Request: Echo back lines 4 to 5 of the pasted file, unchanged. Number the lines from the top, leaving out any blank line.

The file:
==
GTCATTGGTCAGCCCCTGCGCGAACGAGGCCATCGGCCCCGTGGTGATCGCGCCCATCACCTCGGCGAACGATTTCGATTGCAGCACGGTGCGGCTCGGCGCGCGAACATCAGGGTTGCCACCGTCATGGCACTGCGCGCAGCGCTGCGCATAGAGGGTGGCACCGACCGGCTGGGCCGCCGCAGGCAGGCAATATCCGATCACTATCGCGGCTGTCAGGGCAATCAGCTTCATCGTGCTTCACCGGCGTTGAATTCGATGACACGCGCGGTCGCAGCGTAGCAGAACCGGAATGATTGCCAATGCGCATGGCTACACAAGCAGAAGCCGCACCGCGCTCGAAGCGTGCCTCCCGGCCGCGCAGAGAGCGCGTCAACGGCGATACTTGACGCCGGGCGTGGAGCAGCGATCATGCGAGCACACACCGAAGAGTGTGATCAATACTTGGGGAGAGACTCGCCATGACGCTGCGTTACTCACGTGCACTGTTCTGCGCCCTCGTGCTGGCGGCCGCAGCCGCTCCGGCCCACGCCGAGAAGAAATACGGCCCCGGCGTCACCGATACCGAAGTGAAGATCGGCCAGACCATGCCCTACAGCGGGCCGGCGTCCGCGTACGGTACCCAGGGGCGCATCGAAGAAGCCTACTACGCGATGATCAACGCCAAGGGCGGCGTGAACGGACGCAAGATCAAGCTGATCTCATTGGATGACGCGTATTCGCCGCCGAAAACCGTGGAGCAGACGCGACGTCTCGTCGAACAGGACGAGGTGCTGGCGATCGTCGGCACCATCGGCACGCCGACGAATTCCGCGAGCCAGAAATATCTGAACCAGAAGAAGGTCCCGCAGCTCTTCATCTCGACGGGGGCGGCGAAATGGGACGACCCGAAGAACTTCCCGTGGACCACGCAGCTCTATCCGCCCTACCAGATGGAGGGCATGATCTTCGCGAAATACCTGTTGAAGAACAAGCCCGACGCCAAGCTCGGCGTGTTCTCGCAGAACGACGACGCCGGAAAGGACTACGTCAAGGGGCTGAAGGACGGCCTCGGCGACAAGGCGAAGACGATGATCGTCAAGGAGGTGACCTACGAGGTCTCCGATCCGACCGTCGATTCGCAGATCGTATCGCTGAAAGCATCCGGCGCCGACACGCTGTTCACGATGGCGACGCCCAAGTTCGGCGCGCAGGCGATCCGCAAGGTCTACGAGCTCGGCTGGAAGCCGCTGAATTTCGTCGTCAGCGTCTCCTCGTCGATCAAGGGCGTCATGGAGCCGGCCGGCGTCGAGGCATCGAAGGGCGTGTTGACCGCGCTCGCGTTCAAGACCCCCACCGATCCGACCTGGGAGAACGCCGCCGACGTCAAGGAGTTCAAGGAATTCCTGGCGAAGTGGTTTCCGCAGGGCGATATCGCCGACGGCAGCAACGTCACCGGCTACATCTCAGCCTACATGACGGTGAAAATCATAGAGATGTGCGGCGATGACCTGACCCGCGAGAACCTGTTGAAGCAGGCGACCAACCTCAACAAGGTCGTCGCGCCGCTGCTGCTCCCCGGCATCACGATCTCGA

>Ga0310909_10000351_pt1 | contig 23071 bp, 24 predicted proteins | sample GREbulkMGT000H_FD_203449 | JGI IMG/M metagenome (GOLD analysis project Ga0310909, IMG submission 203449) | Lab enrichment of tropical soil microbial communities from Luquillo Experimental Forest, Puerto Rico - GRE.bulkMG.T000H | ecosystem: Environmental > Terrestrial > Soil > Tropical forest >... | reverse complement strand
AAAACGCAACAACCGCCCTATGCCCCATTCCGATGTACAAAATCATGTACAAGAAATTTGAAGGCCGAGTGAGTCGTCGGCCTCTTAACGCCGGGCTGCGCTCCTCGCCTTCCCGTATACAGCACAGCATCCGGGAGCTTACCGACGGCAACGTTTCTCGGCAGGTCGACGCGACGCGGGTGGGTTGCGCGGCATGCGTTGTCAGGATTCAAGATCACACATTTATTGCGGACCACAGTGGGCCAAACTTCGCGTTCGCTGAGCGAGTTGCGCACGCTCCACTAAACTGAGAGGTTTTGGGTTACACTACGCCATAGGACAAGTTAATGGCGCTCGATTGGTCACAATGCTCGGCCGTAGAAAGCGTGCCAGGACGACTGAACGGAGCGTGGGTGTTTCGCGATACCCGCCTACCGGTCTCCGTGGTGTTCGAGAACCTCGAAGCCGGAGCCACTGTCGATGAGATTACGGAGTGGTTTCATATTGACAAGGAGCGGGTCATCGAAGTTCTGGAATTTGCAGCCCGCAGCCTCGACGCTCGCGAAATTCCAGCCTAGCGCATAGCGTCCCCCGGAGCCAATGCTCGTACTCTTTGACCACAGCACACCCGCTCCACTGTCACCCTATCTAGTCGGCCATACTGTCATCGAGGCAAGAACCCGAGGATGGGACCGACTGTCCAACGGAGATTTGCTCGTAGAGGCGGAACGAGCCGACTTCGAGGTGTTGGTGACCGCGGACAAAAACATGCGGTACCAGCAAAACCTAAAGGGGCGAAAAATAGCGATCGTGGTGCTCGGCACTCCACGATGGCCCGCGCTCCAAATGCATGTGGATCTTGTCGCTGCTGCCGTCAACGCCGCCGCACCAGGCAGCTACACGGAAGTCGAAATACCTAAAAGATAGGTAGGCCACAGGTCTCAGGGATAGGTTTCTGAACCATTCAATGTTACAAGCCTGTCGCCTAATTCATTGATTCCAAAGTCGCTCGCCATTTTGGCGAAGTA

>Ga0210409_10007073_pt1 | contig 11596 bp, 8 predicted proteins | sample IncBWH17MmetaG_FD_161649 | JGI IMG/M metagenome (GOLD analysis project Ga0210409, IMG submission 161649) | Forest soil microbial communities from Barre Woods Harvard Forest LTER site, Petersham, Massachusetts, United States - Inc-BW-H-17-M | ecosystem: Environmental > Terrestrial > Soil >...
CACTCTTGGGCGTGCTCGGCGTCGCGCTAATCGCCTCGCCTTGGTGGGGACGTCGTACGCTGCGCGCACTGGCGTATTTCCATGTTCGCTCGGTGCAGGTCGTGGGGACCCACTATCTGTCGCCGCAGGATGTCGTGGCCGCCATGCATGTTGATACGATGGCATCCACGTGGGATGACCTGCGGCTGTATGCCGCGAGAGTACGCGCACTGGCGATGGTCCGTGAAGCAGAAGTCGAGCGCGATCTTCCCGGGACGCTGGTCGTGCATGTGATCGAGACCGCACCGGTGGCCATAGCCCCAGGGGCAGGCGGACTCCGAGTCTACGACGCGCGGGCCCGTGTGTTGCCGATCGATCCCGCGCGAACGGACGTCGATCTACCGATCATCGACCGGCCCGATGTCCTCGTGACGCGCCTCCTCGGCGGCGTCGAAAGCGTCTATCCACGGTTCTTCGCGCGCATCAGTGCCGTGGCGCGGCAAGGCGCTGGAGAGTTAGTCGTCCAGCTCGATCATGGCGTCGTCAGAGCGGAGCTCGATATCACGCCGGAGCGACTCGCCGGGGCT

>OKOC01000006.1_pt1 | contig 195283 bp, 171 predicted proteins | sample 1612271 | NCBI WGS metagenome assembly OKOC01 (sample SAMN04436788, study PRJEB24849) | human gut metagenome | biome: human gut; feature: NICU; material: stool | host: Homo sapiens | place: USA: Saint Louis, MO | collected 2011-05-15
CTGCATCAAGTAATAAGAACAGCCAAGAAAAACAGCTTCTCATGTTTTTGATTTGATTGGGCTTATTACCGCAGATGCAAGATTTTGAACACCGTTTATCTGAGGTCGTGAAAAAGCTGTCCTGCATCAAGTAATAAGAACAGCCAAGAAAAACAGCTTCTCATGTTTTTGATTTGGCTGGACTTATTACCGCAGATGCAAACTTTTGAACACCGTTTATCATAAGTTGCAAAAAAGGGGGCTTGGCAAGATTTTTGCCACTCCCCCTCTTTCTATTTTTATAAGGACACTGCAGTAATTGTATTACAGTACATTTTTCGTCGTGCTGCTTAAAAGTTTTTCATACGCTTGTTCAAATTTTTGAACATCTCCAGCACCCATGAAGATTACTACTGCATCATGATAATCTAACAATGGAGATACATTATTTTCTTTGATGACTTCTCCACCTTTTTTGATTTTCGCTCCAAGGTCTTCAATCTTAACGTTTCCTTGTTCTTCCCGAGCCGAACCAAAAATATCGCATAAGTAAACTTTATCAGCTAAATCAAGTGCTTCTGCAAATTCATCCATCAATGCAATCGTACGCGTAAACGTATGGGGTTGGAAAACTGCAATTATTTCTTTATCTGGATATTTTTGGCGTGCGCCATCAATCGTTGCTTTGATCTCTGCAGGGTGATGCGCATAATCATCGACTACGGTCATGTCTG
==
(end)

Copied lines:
>Ga0210409_10007073_pt1 | contig 11596 bp, 8 predicted proteins | sample IncBWH17MmetaG_FD_161649 | JGI IMG/M metagenome (GOLD analysis project Ga0210409, IMG submission 161649) | Forest soil microbial communities from Barre Woods Harvard Forest LTER site, Petersham, Massachusetts, United States - Inc-BW-H-17-M | ecosystem: Environmental > Terrestrial > Soil >...
CACTCTTGGGCGTGCTCGGCGTCGCGCTAATCGCCTCGCCTTGGTGGGGACGTCGTACGCTGCGCGCACTGGCGTATTTCCATGTTCGCTCGGTGCAGGTCGTGGGGACCCACTATCTGTCGCCGCAGGATGTCGTGGCCGCCATGCATGTTGATACGATGGCATCCACGTGGGATGACCTGCGGCTGTATGCCGCGAGAGTACGCGCACTGGCGATGGTCCGTGAAGCAGAAGTCGAGCGCGATCTTCCCGGGACGCTGGTCGTGCATGTGATCGAGACCGCACCGGTGGCCATAGCCCCAGGGGCAGGCGGACTCCGAGTCTACGACGCGCGGGCCCGTGTGTTGCCGATCGATCCCGCGCGAACGGACGTCGATCTACCGATCATCGACCGGCCCGATGTCCTCGTGACGCGCCTCCTCGGCGGCGTCGAAAGCGTCTATCCACGGTTCTTCGCGCGCATCAGTGCCGTGGCGCGGCAAGGCGCTGGAGAGTTAGTCGTCCAGCTCGATCATGGCGTCGTCAGAGCGGAGCTCGATATCACGCCGGAGCGACTCGCCGGGGCT